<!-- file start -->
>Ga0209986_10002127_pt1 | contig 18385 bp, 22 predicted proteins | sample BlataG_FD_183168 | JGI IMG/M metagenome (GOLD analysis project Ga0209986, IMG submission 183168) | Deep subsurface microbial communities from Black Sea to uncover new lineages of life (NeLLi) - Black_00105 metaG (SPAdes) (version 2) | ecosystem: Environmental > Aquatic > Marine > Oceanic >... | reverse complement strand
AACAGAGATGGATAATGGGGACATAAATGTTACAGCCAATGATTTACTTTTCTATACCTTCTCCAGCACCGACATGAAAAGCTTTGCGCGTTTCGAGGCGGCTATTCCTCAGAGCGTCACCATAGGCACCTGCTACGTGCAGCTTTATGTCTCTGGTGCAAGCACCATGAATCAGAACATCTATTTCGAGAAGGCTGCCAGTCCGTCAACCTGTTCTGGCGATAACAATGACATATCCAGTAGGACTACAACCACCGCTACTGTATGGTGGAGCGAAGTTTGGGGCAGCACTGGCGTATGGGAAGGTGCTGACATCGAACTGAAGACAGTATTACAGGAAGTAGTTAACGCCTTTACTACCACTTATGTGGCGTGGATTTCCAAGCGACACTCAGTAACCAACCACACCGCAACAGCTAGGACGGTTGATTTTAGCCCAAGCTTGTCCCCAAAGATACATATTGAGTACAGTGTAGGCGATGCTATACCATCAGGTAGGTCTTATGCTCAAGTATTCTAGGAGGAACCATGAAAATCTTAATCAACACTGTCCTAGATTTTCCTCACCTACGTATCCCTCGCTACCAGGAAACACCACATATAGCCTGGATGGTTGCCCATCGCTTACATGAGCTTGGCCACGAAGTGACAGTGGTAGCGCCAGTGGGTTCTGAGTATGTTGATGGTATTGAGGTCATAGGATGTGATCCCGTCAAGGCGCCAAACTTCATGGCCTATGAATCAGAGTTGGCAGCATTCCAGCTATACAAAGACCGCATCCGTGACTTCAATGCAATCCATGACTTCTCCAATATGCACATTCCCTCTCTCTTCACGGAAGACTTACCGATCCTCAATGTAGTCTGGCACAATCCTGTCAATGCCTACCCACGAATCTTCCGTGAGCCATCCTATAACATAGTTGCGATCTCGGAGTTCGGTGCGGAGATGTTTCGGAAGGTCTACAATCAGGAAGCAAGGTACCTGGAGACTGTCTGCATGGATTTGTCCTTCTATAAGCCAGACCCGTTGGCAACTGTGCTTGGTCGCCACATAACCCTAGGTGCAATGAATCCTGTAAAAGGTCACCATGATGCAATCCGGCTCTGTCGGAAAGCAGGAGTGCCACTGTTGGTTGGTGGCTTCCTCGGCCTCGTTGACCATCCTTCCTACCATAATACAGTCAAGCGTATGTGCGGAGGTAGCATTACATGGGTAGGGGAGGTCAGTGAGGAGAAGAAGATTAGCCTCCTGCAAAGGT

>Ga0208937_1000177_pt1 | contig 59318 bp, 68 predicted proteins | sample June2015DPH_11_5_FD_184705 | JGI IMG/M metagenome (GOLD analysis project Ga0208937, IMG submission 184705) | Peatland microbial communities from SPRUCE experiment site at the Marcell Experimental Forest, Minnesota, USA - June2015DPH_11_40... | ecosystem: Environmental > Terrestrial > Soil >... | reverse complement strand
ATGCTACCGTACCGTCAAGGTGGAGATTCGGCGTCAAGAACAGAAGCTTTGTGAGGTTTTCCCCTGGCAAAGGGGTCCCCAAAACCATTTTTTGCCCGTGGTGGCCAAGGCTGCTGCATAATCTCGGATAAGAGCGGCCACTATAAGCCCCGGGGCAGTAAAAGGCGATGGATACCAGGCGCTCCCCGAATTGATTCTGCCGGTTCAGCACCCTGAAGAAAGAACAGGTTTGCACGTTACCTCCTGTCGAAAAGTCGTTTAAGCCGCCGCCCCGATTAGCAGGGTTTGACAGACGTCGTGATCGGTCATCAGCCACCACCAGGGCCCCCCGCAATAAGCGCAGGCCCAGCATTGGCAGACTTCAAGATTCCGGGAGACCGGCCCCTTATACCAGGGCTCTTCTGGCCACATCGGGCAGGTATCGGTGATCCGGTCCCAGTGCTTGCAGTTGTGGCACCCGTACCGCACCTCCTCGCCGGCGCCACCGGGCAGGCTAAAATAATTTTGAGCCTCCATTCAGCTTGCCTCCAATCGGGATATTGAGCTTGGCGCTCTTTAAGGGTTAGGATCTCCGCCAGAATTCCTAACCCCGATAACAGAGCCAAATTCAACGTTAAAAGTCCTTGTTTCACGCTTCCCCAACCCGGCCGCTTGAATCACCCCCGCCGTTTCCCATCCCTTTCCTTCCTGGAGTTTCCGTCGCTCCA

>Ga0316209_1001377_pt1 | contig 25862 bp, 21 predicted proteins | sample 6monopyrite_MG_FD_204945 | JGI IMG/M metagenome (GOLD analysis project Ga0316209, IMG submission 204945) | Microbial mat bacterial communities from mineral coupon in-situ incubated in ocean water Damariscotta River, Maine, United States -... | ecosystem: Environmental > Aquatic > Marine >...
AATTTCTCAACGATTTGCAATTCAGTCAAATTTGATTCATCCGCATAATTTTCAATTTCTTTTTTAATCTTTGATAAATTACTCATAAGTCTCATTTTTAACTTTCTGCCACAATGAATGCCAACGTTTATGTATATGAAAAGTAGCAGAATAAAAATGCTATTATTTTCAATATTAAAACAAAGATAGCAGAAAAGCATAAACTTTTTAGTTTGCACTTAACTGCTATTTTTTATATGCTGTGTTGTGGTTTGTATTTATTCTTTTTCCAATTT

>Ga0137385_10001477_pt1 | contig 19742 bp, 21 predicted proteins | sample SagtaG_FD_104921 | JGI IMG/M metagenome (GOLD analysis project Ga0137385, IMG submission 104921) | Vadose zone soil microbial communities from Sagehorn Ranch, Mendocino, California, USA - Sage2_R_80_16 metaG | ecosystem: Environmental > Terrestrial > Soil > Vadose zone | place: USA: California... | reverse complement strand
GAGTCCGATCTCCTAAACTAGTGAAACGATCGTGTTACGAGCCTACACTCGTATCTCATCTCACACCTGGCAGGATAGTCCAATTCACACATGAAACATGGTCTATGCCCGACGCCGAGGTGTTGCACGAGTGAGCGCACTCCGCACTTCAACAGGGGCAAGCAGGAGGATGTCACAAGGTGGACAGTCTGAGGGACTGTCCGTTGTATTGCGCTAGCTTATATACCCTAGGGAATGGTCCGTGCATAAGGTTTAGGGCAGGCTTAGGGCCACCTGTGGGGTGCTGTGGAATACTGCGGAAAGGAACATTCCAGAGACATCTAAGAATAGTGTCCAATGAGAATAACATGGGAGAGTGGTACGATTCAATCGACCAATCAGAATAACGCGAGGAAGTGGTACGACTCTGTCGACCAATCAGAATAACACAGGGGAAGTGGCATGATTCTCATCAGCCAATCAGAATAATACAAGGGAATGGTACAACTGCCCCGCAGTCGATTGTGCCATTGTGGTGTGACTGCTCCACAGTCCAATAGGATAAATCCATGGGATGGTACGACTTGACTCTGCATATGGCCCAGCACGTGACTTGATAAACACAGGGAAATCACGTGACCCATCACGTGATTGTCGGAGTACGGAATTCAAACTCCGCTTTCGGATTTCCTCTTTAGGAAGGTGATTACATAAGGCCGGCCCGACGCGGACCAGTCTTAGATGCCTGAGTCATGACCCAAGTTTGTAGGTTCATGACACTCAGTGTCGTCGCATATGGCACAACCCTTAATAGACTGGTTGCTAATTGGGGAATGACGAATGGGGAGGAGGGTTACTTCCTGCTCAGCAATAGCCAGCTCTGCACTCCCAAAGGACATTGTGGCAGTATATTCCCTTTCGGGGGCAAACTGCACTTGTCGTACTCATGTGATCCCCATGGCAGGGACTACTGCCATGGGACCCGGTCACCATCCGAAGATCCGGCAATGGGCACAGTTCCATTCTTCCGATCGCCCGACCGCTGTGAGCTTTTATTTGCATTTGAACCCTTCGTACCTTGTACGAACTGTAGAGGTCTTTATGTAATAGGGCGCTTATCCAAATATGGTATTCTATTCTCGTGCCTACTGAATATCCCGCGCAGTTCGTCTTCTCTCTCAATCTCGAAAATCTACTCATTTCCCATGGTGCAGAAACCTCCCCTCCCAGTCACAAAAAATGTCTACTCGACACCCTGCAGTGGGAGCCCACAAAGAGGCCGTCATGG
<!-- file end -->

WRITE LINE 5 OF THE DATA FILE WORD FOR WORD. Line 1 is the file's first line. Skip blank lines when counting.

>Ga0316209_1001377_pt1 | contig 25862 bp, 21 predicted proteins | sample 6monopyrite_MG_FD_204945 | JGI IMG/M metagenome (GOLD analysis project Ga0316209, IMG submission 204945) | Microbial mat bacterial communities from mineral coupon in-situ incubated in ocean water Damariscotta River, Maine, United States -... | ecosystem: Environmental > Aquatic > Marine >...